Obama seeks to save Senate seat, health vote

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BOSTON (AP) — President Barack Obama embarked on a rescue mission Sunday in Massachusetts, hoping his political clout, though diminished, would save an endangered Democratic U.S. Senate candidate as well as the critical 60th vote needed for his health care plan and most of the rest of his agenda.

The unexpectedly tight race for the seat held so long by Edward M. Kennedy, in a state where registered Democrats outnumber Republicans by 3-to-1, reflects a nasty anti-establishment environment that threatens Obama’s support in Congress now and heading into this fall’s elections.

Republican Scott Brown, a little-known state senator, has tapped into voter anger and anxiety over federal spending to pull even with Democrat Martha Coakley, the state’s attorney general.

Brown says he would vote against Obama’s health care bill, robbing Democrats of the 60-vote majority needed to prevent Republicans from blocking it.

U.S. Senate GOP leader Mitch McConnell of Kentucky portrayed the Massachusetts contest as a national referendum on the health care bill. “If it’s unpopular in Massachusetts, it’s unpopular everywhere. The American people don’t want us to pass this bill,” McConnell said on “Fox News Sunday.”

Tuesday’s special election will be held a day shy of the one-year anniversary of Obama’s swearing-in. Turnout, notoriously low in special elections, will be critical.

Democrats and Republicans worked feverishly to get voters out. Coakley and Brown made their own personal appeals at events across the state.

No matter who wins, the shockingly close contest in the Democratic of states — coupled with defeats last fall in New Jersey and Virginia governor races — is likely to give a lasting scare in Democrats, raise questions about Obama’s prowess and test his party’s resolve about his agenda, particularly health care.

The presidential visit was extraordinary and showed how much was on the line for Obama and the Democratic-run Congress.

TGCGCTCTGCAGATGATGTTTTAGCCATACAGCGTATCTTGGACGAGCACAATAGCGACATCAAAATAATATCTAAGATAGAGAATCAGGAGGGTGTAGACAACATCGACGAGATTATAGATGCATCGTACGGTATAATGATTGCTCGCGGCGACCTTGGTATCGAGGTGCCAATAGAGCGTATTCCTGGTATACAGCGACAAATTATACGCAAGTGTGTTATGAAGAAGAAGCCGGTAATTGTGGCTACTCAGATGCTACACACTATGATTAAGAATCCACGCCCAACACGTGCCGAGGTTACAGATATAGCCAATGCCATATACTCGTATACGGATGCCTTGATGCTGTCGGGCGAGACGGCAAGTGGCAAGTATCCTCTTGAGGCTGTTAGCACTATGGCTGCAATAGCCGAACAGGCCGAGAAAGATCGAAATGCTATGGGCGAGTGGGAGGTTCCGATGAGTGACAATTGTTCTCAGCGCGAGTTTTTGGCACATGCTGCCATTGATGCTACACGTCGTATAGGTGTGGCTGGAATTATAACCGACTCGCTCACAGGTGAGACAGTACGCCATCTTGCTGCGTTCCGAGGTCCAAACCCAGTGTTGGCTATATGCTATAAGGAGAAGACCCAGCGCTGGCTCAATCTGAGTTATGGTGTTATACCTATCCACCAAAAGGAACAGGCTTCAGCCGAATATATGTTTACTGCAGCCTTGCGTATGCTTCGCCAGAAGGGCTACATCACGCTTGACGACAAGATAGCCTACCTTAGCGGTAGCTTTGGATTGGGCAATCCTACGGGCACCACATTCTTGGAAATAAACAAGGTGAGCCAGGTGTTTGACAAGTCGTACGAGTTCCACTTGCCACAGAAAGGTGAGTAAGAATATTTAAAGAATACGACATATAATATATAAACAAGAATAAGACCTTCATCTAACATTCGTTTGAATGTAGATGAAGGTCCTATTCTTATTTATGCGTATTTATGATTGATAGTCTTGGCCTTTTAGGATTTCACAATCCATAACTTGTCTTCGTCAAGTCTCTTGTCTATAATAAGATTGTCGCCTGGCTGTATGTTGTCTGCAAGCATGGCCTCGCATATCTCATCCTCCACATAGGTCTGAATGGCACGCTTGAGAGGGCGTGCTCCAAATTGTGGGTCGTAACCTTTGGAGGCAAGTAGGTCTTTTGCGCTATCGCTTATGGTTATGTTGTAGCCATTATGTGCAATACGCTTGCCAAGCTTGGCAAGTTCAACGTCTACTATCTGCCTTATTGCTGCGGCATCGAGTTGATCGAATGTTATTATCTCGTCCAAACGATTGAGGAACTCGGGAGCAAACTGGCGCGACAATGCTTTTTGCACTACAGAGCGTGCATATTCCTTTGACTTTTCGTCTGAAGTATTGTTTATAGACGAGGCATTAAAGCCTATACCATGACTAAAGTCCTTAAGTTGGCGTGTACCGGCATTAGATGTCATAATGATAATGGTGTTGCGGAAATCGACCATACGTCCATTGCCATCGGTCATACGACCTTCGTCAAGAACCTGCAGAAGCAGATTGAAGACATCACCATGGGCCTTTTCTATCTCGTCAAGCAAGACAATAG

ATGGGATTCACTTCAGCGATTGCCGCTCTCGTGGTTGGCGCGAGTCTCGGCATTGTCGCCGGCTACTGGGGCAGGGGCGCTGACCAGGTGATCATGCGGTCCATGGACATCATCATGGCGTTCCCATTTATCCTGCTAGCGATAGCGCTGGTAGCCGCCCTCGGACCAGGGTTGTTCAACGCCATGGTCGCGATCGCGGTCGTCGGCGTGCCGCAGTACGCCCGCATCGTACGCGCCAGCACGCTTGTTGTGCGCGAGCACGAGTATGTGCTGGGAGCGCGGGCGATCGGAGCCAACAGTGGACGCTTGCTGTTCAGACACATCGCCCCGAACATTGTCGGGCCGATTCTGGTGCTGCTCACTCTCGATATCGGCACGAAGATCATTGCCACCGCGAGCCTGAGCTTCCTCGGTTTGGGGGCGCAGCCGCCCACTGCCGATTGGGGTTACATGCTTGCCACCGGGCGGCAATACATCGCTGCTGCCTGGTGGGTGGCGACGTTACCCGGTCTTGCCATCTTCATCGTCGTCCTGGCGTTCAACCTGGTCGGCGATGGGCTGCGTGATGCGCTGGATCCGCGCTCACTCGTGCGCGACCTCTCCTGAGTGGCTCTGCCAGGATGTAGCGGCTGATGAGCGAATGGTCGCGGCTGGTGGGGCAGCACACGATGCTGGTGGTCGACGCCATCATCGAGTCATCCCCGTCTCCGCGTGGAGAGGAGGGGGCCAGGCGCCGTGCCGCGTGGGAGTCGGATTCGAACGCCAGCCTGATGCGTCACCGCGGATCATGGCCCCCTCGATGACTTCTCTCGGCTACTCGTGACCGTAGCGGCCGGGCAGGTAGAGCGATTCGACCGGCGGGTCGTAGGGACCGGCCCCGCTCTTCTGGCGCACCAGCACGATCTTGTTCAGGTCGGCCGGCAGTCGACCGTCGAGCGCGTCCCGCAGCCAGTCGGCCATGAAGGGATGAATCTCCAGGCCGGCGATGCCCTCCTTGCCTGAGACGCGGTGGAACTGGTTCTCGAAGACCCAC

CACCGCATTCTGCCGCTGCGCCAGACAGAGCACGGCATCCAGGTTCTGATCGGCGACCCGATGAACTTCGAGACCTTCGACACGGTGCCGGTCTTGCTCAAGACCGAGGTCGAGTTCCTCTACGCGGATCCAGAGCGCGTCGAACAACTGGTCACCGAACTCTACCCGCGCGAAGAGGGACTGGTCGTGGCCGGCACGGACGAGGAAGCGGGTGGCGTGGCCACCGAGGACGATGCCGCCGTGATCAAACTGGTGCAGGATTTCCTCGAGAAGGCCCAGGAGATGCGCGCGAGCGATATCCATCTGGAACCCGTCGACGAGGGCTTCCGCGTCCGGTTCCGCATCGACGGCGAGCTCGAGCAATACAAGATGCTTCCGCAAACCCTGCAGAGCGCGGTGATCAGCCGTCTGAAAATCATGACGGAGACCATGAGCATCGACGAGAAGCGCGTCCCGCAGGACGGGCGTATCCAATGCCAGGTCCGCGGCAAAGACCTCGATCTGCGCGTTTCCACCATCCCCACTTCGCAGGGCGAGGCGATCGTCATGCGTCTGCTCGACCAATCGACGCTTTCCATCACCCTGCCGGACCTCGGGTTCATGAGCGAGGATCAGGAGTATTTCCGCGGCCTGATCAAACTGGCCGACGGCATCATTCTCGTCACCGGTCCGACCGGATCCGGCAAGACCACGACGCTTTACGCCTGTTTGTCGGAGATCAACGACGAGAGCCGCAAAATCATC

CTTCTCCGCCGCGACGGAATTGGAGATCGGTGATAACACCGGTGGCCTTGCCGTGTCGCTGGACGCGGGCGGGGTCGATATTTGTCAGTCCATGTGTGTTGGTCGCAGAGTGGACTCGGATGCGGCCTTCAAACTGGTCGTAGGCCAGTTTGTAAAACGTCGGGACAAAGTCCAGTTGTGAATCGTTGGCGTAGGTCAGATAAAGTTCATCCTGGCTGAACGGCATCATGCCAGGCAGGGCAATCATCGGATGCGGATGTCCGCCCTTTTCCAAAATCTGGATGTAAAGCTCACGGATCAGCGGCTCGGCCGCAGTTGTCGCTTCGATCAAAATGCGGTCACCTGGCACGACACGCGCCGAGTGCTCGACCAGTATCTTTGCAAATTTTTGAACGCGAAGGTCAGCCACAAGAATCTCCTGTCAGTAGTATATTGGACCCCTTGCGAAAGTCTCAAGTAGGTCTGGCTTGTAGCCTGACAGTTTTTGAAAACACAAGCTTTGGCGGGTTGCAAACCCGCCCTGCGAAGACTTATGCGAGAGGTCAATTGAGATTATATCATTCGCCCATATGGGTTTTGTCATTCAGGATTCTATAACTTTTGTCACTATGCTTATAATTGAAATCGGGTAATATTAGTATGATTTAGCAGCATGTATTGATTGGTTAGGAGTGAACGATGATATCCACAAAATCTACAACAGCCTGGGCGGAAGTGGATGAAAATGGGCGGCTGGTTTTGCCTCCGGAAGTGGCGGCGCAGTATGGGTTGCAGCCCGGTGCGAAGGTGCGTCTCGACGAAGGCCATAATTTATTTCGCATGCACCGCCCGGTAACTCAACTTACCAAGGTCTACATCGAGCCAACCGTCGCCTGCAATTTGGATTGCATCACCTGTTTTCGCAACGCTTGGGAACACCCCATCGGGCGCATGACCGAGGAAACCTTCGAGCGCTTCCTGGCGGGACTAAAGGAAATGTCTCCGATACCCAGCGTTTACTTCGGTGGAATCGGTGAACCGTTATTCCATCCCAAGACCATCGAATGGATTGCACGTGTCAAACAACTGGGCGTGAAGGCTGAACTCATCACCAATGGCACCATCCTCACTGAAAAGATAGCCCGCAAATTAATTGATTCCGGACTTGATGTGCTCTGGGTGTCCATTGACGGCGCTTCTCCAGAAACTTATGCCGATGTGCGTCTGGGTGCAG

It was a sensitive time for Obama to leave Washington and campaign for a seat that his party has held for more than a half-century. Health care negotiations with Congress are at their most critical stage, and Obama has focused on helping Haiti recovery from Tuesday’s devastating earthquake.

Obama is seeking to fire up rank-and-file Democrats who are dispirited just one year after he took office. In a race this tight, Democrats need their loyalists — particularly blue-collar and minority voters who might not be motivated — to show up at the polls.

But the president’s popularity isn’t what it was when he took office on Jan. 20, 2009.

Polls now show Obama’s job approval hovering around 50 percent or below it, very different from where it was a year ago. In Massachusetts, a Suffolk University poll released Thursday showed that only 48 percent approve of Obama’s performance.

Obama’s ability to persuade voters to back Democrats if he’s not on the ballot is in question. In November, New Jersey Gov. Jon Corzine and Democrat Creigh Deeds, the Democratic nominee to replace Democratic Gov. Tim Kaine in Virginia, both lost even though Obama campaigned hard for them.

Before an afternoon rally at Northeastern University with Obama, Coakley appeared with Boston Mayor Thomas Menino at a morning prayer service in Boston’s Dorchester neighborhood for victims of the Haiti earthquake.

“A lot of people don’t want Barack Obama to succeed, and that’s who we’re fighting against. They don’t want him to be a president that leads this country. They want him to be a president who fails,” said Menino told a largely black congregation.

Brown tried to counter Obama’s international celebrity with his own local starpower, appearing in Worcester, the state’s second-largest city, with former Boston College football star Doug Flutie and Curt Schilling, who in 2004 pitched the Red Sox to their first World Series title in 86 years.

In the closing hours of the campaign, Democrats pressed to make the case that Brown is not who he claims to be. They cast him as a far-right conservative funded by “tea party” supporters and they highlighted a TV interview from 2008 in which Brown seems to suggests that Obama may have been born out of wedlock.


Sidoti reported from Washington. Associated Press writer Glen Johnson contributed to this report.